New technology is being embraced by some, but not yet by others
While some cower in the corner at the prospect of where AI is taking us, and others consider a career change due to the very real possibility that their choice of employment could soon be obsolete, it appears others openly welcome the direction we are all heading in.
The way AI is developing, be it via services and creations like ChatGPT and Midjourney, is, of course, of prescient importance, and with any seismic leap we take as a species comes a certain amount of trepidation.
It’s only human to be cautious about where moves in the AI field will inevitably lead, and in the creative field, it’s led to much discussion and some disagreement.
While some artists may be reticent about the use of their voice or work in conjunction with any AI-related project, Canadian singer/songwriter Grimes is seemingly quite the opposite in her response, stating, “I’ll split 50% royalties on any successful AI generated song that uses my voice, feel free to use my voice without penalty. I have no label and no legal bindings.”
She adds, “It’s cool to be fused [with] a machine” and that she likes “the idea of open sourcing all art and killing copyright.”
At this juncture, it may be appropriate to point out that she isn’t struggling financially, and, therefore, can perhaps afford to have this perspective. She is the former partner of Twitter and Tesla billionaire Elon Musk, with whom she shares a child.
It may also be germane to mention that Grimes has launched her own AI voice software, so she clearly has skin in the game.
Budding musicians and those with technological prowess may well be looking at these leaps as a great way to build something new, and it could prove a cost-effective way of putting together great productions, and it’s worth noting that there have been many moves in the music industry that have helped level the playing field.
For instance, those looking to source musical output for visual projects can now look to use royalty-free music as opposed to paying vast sums to license mainstream material and perhaps using AI tools to get the desired product should be seen as a helpful and potentially invaluable way to create great new music, as opposed to fearing what negative connotations come with these big jumps into the unknown.
The idea of AI being brought in to revolutionize music is very much on the rise, and an interesting example of this occurred earlier this year when a lesser-known band chose to pay homage to one of the greatest acts on the planet, with the help of AI technology.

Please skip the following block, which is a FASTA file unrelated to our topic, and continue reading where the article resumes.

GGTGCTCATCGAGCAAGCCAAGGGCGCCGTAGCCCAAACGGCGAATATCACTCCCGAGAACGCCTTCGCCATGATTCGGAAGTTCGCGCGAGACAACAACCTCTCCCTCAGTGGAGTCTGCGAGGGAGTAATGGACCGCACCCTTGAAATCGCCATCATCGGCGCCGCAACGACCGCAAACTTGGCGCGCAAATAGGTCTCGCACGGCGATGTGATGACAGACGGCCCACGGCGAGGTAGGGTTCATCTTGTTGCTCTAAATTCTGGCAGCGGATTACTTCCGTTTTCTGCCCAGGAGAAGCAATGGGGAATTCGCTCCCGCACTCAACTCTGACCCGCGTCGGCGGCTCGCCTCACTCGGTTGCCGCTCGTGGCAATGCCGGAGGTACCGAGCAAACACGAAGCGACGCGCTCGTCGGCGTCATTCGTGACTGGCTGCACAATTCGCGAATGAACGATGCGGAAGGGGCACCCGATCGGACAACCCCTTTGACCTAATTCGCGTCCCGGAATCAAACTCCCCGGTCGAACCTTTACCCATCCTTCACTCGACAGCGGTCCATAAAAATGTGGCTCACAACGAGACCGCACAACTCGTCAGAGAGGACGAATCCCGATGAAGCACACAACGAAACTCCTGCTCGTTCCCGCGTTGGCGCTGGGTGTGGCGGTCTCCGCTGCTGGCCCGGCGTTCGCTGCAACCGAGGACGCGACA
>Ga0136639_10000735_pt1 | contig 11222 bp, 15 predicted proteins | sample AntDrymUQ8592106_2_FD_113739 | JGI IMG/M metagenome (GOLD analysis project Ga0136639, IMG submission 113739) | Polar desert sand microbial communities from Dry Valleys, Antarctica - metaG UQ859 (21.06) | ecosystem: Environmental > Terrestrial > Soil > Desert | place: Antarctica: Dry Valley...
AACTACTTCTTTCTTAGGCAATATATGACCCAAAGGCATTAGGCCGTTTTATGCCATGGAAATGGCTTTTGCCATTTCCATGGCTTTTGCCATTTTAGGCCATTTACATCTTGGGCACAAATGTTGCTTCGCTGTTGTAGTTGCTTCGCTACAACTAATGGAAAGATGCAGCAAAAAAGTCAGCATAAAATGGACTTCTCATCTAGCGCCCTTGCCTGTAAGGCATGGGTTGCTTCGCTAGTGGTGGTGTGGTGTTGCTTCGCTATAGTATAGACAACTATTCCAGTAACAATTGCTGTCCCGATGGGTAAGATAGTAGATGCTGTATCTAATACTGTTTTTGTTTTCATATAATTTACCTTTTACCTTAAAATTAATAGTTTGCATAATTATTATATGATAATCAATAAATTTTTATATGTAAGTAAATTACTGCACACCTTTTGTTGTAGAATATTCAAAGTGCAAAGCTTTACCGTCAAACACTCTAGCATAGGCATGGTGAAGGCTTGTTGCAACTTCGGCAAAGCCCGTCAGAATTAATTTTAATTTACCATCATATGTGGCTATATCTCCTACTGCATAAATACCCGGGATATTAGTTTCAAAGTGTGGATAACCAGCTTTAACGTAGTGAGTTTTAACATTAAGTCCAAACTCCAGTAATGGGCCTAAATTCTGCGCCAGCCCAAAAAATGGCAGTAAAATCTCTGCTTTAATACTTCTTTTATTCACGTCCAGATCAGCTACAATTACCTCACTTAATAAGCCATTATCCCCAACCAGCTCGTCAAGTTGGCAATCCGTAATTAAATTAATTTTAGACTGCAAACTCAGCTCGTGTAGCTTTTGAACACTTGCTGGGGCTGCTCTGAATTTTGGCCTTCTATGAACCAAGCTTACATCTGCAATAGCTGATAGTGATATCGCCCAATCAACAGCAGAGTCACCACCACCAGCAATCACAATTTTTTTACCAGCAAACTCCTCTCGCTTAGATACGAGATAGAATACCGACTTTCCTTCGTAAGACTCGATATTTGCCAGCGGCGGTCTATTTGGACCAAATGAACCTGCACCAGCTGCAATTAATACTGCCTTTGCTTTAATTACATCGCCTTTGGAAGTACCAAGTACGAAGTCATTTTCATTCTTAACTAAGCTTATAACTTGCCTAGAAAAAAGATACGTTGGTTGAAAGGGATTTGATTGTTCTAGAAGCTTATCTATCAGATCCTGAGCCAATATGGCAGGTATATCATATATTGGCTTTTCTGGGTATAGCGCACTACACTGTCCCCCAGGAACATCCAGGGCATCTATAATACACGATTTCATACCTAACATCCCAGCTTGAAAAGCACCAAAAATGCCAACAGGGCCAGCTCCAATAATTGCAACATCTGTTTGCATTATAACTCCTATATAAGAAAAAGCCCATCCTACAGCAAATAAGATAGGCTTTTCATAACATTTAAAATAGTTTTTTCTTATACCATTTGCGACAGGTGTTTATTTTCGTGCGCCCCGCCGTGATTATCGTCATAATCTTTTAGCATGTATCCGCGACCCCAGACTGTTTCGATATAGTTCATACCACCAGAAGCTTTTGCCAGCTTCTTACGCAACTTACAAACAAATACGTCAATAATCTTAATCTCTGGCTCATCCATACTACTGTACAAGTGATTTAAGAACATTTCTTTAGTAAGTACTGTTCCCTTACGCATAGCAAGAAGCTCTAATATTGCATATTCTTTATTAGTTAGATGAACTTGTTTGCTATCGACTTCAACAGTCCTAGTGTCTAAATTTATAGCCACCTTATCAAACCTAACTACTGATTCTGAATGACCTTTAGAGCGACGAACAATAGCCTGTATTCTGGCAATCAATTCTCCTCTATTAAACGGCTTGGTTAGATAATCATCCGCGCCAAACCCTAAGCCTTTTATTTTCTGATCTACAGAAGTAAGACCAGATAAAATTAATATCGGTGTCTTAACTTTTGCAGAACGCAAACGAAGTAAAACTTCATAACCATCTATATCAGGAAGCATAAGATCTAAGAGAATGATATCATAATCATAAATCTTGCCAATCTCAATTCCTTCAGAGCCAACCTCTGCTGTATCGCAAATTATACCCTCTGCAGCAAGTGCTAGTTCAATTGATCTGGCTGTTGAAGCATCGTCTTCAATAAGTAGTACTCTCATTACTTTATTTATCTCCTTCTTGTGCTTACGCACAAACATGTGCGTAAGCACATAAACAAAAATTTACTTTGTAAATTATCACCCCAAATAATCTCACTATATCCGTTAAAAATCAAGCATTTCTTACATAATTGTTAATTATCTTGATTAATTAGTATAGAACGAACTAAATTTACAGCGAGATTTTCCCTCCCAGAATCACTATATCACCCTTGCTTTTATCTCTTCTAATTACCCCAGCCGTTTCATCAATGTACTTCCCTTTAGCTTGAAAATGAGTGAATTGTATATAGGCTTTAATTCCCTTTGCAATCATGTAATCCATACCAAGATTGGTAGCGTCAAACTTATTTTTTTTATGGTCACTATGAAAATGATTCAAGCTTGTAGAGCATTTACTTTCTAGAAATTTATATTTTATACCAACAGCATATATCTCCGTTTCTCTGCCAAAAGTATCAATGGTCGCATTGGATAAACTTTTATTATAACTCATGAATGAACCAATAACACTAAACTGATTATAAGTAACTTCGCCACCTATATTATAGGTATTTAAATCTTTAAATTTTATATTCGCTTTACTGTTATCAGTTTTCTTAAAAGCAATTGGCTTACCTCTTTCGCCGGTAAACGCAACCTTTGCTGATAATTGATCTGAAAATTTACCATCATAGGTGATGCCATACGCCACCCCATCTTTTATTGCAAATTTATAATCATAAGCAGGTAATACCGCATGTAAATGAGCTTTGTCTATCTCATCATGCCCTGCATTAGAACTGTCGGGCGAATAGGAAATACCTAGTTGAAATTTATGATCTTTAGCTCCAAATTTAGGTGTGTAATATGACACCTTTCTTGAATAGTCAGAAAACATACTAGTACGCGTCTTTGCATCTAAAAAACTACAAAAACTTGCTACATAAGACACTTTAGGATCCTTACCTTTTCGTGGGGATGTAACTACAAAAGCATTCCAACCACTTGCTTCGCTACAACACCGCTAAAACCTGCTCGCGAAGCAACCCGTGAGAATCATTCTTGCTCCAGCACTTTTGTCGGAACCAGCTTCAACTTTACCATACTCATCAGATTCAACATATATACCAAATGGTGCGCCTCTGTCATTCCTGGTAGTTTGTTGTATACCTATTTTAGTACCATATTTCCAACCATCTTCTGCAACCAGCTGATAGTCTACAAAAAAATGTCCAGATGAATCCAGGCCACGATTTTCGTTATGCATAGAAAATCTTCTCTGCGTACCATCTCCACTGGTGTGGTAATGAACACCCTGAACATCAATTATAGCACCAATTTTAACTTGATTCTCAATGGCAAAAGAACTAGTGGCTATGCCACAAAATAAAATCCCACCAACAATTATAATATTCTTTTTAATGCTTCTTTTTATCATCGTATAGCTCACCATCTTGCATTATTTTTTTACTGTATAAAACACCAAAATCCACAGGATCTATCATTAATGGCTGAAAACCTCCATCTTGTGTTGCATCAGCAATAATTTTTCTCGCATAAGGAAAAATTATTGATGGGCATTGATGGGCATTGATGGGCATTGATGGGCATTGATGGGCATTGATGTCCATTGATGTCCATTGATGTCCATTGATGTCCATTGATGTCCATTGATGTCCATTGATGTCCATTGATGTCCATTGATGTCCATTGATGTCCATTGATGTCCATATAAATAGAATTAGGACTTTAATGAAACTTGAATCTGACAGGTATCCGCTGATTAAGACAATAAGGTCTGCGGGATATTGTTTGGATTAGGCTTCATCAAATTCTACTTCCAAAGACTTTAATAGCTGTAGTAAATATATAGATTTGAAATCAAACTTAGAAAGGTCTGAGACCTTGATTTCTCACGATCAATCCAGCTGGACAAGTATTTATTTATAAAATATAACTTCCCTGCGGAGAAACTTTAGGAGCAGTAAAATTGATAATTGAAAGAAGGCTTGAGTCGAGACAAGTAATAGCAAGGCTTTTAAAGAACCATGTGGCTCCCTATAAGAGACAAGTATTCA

Breezer, a little-known band, who grew tired of waiting for Brit-pop legends Oasis to reunite, and instead put together an album of work that they believe the band would have gone if their line-up from 1995-1997 were still playing music today.
This led to their creation of The Lost Tapes Volume One, and this is where the AI aspect was used to its fullest.
In order to make their work as authentic as possible, and not being able to enlist the help of Oasis frontman Liam Gallagher, the band used an AI-inspired version of the Mancunian singer in their work, and it proved to be very effective indeed.
On the lack of an Oasis reunion, Breezer member Brian Geraghty shares, “We just got bored waiting for Oasis to reform. All we have now is Liam and his brother trying to outdo each other. But that isn’t Oasis.”
Jon Claire, another member of the band, commented on the rationale for their use of AI, stating, “We just wanted to give people a bit of nostalgia, a what-might-have-been, because we never really got any closure from Oasis. They just got worse and worse over the years, didn’t they?”
Liam Gallagher responded to their work, cleverly released under the name AISIS, saying he is familiar with their work, “Not the [whole] album,” before adding, “I heard a tune [and] it’s better than all the other snizzle out there.”
Liam then exclaimed, “Mad as fuck,” Liam concluded, “I sound mega.”
The use of AI in music, in whatever form that may take, seems inevitable, just as it does in all other walks of life. There have been plenty of doomsayers claiming that such a move could irrevocably impact the human race, but that need not be in a negative connotation as clearly technology often pushes us onwards that has dramatically improved our collective lives.
These concerns go all the way to the top with Geoffrey Hinton, dubbed the “Godfather of AI,” has openly discussed the potential negative directions AI might take us.
“We remain committed to a responsible approach to AI. We’re continually learning to understand emerging risks while also innovating boldly,” he shares. “The idea that this stuff could actually get smarter than people — a few people believed that, but most people thought it was way off. And I thought it was way off. I thought it was 30 to 50 years or even longer away. Obviously, I no longer think that. I believe that the rapid progress of AI is going to transform society in ways we do not fully understand and not all of the effects are going to be good. I find this prospect much more immediate and much more terrifying than the prospect of robots taking over, which I think is a very long way off.”
I'll split 50% royalties on any successful AI generated song that uses my voice. Same deal as I would with any artist i collab with. Feel free to use my voice without penalty. I have no label and no legal bindings. pic.twitter.com/KIY60B5uqt
— 𝔊𝔯𝔦𝔪𝔢𝔰 (@Grimezsz) April 24, 2023